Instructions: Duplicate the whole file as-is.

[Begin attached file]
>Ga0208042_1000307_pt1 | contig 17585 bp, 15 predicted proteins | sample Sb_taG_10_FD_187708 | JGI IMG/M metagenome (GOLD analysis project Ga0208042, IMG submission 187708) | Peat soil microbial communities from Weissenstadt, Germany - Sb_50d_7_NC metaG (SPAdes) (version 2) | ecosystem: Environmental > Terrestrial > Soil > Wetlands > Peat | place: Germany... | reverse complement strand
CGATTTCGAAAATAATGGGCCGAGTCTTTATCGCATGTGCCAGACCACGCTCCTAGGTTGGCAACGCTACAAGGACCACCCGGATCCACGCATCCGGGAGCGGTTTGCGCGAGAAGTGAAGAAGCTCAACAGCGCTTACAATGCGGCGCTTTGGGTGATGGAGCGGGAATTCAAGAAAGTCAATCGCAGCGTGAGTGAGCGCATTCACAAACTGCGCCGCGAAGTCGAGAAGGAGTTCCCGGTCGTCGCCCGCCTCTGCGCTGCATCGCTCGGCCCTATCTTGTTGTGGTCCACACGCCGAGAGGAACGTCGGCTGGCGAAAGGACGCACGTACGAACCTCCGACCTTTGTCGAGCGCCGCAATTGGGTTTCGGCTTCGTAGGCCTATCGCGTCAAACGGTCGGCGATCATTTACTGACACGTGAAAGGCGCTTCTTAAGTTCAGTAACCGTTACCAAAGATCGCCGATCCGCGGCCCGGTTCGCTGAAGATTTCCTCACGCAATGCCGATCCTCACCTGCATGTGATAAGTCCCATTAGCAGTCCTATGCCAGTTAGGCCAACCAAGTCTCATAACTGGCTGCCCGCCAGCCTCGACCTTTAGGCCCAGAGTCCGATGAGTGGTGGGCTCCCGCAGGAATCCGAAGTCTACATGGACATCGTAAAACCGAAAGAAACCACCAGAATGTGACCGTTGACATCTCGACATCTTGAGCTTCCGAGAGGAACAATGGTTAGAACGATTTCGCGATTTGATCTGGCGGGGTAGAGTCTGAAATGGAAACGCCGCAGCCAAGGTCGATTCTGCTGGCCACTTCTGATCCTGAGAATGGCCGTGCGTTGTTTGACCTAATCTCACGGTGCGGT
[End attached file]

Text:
>Ga0208042_1000307_pt1 | contig 17585 bp, 15 predicted proteins | sample Sb_taG_10_FD_187708 | JGI IMG/M metagenome (GOLD analysis project Ga0208042, IMG submission 187708) | Peat soil microbial communities from Weissenstadt, Germany - Sb_50d_7_NC metaG (SPAdes) (version 2) | ecosystem: Environmental > Terrestrial > Soil > Wetlands > Peat | place: Germany... | reverse complement strand
CGATTTCGAAAATAATGGGCCGAGTCTTTATCGCATGTGCCAGACCACGCTCCTAGGTTGGCAACGCTACAAGGACCACCCGGATCCACGCATCCGGGAGCGGTTTGCGCGAGAAGTGAAGAAGCTCAACAGCGCTTACAATGCGGCGCTTTGGGTGATGGAGCGGGAATTCAAGAAAGTCAATCGCAGCGTGAGTGAGCGCATTCACAAACTGCGCCGCGAAGTCGAGAAGGAGTTCCCGGTCGTCGCCCGCCTCTGCGCTGCATCGCTCGGCCCTATCTTGTTGTGGTCCACACGCCGAGAGGAACGTCGGCTGGCGAAAGGACGCACGTACGAACCTCCGACCTTTGTCGAGCGCCGCAATTGGGTTTCGGCTTCGTAGGCCTATCGCGTCAAACGGTCGGCGATCATTTACTGACACGTGAAAGGCGCTTCTTAAGTTCAGTAACCGTTACCAAAGATCGCCGATCCGCGGCCCGGTTCGCTGAAGATTTCCTCACGCAATGCCGATCCTCACCTGCATGTGATAAGTCCCATTAGCAGTCCTATGCCAGTTAGGCCAACCAAGTCTCATAACTGGCTGCCCGCCAGCCTCGACCTTTAGGCCCAGAGTCCGATGAGTGGTGGGCTCCCGCAGGAATCCGAAGTCTACATGGACATCGTAAAACCGAAAGAAACCACCAGAATGTGACCGTTGACATCTCGACATCTTGAGCTTCCGAGAGGAACAATGGTTAGAACGATTTCGCGATTTGATCTGGCGGGGTAGAGTCTGAAATGGAAACGCCGCAGCCAAGGTCGATTCTGCTGGCCACTTCTGATCCTGAGAATGGCCGTGCGTTGTTTGACCTAATCTCACGGTGCGGT